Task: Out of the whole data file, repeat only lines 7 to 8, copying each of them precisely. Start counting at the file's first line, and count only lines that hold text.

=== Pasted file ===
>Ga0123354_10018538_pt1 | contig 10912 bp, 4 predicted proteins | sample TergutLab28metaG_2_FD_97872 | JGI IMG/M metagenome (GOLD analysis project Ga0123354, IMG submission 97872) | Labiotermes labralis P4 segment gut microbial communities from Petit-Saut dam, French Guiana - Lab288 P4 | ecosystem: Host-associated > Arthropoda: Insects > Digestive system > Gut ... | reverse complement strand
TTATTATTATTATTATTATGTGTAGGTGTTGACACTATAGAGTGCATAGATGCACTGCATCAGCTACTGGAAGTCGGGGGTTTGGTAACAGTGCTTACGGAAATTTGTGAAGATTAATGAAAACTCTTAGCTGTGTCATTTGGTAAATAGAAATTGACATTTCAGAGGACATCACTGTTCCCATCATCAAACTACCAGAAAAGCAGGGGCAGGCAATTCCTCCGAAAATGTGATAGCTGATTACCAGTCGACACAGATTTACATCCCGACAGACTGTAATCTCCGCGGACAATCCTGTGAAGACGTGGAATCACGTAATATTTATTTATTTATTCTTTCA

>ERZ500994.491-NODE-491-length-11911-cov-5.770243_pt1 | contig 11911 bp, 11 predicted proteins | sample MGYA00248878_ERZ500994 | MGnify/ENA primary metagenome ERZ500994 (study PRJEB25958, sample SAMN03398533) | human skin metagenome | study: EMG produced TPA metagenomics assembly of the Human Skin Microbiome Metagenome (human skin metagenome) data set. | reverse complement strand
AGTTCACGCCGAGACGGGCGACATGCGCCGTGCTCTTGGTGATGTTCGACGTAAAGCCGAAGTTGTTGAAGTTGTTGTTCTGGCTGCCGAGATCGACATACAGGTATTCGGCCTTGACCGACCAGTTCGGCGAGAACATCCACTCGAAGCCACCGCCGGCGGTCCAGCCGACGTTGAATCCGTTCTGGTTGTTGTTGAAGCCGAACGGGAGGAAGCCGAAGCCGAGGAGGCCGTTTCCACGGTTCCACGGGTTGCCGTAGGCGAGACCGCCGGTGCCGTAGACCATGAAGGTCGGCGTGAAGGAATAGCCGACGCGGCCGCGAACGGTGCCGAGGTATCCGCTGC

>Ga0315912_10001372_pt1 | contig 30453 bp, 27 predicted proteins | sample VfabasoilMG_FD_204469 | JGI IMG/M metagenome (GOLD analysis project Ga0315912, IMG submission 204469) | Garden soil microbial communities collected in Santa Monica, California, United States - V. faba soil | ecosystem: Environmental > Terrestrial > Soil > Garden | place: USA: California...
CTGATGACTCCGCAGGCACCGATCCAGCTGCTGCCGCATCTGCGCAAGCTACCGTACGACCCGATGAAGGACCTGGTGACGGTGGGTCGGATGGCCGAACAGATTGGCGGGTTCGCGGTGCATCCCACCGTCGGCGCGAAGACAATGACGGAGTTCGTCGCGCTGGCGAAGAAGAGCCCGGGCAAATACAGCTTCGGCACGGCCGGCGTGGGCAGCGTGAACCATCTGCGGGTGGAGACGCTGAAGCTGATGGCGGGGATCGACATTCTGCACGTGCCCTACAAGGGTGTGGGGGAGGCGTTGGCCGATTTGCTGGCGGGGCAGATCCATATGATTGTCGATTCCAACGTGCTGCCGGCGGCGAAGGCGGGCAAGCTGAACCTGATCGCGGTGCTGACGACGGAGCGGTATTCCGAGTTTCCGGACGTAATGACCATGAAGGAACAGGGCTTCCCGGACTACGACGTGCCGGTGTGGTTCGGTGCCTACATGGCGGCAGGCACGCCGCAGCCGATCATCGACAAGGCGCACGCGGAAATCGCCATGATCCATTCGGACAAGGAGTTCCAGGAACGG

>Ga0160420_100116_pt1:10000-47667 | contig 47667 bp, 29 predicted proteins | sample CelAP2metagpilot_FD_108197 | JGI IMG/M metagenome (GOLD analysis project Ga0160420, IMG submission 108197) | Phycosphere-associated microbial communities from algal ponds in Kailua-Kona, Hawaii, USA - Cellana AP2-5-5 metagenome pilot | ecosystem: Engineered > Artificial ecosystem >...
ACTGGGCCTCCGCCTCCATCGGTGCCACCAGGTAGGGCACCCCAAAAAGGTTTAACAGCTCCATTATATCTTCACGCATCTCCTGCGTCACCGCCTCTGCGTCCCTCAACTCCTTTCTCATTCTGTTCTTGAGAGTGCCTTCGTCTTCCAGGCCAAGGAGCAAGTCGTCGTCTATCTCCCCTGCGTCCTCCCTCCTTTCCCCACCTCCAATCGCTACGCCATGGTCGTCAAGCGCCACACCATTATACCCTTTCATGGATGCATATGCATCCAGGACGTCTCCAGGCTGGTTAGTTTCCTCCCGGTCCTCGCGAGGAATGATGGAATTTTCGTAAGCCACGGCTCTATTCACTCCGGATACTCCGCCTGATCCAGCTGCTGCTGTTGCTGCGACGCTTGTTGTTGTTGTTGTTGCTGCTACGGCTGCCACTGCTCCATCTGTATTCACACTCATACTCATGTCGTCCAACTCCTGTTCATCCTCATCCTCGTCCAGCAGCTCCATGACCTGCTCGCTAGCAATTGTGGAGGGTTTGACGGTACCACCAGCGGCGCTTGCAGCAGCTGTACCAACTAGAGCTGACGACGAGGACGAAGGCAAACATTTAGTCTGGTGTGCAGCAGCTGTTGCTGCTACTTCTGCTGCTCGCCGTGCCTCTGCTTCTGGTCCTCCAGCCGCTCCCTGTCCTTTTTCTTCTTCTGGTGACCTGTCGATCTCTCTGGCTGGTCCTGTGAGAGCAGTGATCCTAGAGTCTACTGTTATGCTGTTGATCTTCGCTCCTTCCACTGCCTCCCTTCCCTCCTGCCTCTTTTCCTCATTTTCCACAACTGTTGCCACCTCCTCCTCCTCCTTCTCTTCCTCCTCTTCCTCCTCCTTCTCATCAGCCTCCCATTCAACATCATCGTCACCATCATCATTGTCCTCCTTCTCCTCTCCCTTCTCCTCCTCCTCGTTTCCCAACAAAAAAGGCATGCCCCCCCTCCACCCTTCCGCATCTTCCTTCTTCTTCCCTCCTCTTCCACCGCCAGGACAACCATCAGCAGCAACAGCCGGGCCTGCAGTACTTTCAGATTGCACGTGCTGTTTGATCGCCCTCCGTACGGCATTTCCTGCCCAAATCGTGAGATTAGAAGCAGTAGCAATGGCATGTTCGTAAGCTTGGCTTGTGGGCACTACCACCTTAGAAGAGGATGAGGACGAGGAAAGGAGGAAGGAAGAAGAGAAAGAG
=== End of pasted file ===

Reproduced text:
>Ga0160420_100116_pt1:10000-47667 | contig 47667 bp, 29 predicted proteins | sample CelAP2metagpilot_FD_108197 | JGI IMG/M metagenome (GOLD analysis project Ga0160420, IMG submission 108197) | Phycosphere-associated microbial communities from algal ponds in Kailua-Kona, Hawaii, USA - Cellana AP2-5-5 metagenome pilot | ecosystem: Engineered > Artificial ecosystem >...
ACTGGGCCTCCGCCTCCATCGGTGCCACCAGGTAGGGCACCCCAAAAAGGTTTAACAGCTCCATTATATCTTCACGCATCTCCTGCGTCACCGCCTCTGCGTCCCTCAACTCCTTTCTCATTCTGTTCTTGAGAGTGCCTTCGTCTTCCAGGCCAAGGAGCAAGTCGTCGTCTATCTCCCCTGCGTCCTCCCTCCTTTCCCCACCTCCAATCGCTACGCCATGGTCGTCAAGCGCCACACCATTATACCCTTTCATGGATGCATATGCATCCAGGACGTCTCCAGGCTGGTTAGTTTCCTCCCGGTCCTCGCGAGGAATGATGGAATTTTCGTAAGCCACGGCTCTATTCACTCCGGATACTCCGCCTGATCCAGCTGCTGCTGTTGCTGCGACGCTTGTTGTTGTTGTTGTTGCTGCTACGGCTGCCACTGCTCCATCTGTATTCACACTCATACTCATGTCGTCCAACTCCTGTTCATCCTCATCCTCGTCCAGCAGCTCCATGACCTGCTCGCTAGCAATTGTGGAGGGTTTGACGGTACCACCAGCGGCGCTTGCAGCAGCTGTACCAACTAGAGCTGACGACGAGGACGAAGGCAAACATTTAGTCTGGTGTGCAGCAGCTGTTGCTGCTACTTCTGCTGCTCGCCGTGCCTCTGCTTCTGGTCCTCCAGCCGCTCCCTGTCCTTTTTCTTCTTCTGGTGACCTGTCGATCTCTCTGGCTGGTCCTGTGAGAGCAGTGATCCTAGAGTCTACTGTTATGCTGTTGATCTTCGCTCCTTCCACTGCCTCCCTTCCCTCCTGCCTCTTTTCCTCATTTTCCACAACTGTTGCCACCTCCTCCTCCTCCTTCTCTTCCTCCTCTTCCTCCTCCTTCTCATCAGCCTCCCATTCAACATCATCGTCACCATCATCATTGTCCTCCTTCTCCTCTCCCTTCTCCTCCTCCTCGTTTCCCAACAAAAAAGGCATGCCCCCCCTCCACCCTTCCGCATCTTCCTTCTTCTTCCCTCCTCTTCCACCGCCAGGACAACCATCAGCAGCAACAGCCGGGCCTGCAGTACTTTCAGATTGCACGTGCTGTTTGATCGCCCTCCGTACGGCATTTCCTGCCCAAATCGTGAGATTAGAAGCAGTAGCAATGGCATGTTCGTAAGCTTGGCTTGTGGGCACTACCACCTTAGAAGAGGATGAGGACGAGGAAAGGAGGAAGGAAGAAGAGAAAGAG